Introduction: The developmental origins of disease or fetal programming model predicts that intrauterine exposures have life-long consequences for physical and psychological health. Prenatal programming of the fetal hypothalamic-pituitary-adrenal (HPA) axis is proposed as a primary mechanism by which early experiences are linked to later disease risk.
Areas covered: This review describes the development of the fetal HPA axis, which is determined by an intricately timed cascade of endocrine events during gestation and is regulated by an integrated maternal-placental-fetal steroidogenic unit. Mechanisms by which stress-induced elevations in hormones of maternal, fetal, or placental origin influence the structure and function of the emerging fetal HPA axis are discussed. Recent prospective studies documenting persisting associations between prenatal stress exposures and altered postnatal HPA axis function are summarized, with effects observed beginning in infancy into adulthood.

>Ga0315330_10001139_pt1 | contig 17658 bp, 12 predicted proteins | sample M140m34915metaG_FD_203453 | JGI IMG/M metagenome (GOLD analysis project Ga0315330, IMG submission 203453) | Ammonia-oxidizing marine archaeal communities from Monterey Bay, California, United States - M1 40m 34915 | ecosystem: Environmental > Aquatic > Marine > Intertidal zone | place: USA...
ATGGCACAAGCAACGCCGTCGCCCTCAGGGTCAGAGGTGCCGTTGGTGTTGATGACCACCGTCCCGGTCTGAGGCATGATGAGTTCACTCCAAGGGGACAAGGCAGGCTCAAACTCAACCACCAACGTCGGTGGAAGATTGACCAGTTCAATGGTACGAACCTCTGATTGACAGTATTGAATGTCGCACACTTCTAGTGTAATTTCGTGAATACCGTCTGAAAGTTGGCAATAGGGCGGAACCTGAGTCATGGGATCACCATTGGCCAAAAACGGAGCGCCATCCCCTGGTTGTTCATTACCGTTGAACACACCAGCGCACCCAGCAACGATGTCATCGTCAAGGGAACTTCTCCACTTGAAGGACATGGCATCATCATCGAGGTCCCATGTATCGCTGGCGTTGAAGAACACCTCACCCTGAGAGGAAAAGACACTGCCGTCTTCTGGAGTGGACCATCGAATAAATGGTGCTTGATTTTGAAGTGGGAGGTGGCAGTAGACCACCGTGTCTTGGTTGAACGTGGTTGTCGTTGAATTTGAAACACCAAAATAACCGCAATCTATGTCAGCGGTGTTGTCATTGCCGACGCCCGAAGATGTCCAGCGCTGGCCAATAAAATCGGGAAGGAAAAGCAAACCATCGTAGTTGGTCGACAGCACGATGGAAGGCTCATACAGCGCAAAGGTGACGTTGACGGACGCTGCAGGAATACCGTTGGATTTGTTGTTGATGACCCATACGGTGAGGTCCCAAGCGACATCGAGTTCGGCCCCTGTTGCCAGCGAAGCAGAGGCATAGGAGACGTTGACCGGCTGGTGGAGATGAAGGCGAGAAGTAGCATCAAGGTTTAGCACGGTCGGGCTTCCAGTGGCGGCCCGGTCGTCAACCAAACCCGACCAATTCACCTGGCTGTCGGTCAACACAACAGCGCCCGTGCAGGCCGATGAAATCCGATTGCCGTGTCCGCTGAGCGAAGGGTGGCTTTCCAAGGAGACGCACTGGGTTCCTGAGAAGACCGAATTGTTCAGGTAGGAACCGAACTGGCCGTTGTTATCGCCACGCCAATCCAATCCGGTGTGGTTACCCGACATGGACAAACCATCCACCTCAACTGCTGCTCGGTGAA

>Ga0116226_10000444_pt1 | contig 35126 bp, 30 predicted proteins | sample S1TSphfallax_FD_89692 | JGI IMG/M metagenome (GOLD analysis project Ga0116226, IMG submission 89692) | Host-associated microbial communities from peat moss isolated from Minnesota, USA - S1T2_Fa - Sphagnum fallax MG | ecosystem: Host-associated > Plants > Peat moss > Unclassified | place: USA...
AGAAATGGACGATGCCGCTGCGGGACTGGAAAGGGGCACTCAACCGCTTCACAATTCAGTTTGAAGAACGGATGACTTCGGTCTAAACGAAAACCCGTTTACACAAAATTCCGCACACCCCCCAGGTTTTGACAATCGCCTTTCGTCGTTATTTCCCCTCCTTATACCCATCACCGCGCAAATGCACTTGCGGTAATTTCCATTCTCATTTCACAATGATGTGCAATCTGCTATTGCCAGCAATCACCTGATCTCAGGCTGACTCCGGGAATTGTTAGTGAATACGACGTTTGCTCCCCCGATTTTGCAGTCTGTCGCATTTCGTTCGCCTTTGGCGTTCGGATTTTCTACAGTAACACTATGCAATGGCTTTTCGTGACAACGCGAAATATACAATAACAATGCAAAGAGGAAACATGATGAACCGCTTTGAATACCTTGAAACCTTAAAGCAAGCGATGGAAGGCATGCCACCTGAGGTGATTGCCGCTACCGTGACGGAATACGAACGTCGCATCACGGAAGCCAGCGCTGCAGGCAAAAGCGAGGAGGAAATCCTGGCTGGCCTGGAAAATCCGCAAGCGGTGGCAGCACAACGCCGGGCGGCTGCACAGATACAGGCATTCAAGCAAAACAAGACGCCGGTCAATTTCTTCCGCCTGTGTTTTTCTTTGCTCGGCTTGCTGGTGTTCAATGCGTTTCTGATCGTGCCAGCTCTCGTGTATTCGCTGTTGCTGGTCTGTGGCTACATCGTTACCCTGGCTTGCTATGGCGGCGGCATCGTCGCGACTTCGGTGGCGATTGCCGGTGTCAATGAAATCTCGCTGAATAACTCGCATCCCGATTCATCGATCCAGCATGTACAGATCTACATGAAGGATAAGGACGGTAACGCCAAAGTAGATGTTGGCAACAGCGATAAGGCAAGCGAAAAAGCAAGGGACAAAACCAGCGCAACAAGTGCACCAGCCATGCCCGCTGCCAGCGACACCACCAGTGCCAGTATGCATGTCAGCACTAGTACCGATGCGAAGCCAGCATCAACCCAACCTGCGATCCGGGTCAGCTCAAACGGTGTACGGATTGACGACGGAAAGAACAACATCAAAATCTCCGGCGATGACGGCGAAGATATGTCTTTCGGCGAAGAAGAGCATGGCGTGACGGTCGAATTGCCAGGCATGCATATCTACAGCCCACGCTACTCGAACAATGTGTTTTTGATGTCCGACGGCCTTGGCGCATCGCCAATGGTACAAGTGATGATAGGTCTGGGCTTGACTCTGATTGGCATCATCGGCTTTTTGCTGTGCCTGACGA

Expert commentary: The results of these studies are synthesized, and potential moderating factors are discussed. Promising areas of further research highlighted include epigenetic mechanisms and interactions between pre and postnatal influences.
Howland, M. A., Sandman, C. A., & Glynn, L. M. (2017). Developmental origins of the human hypothalamic-pituitary-adrenal axis. Expert Review of Endocrinology & Metabolism, 12(5), 321-339. doi: 10.1080/17446651.2017.1356222
Taylor & Francis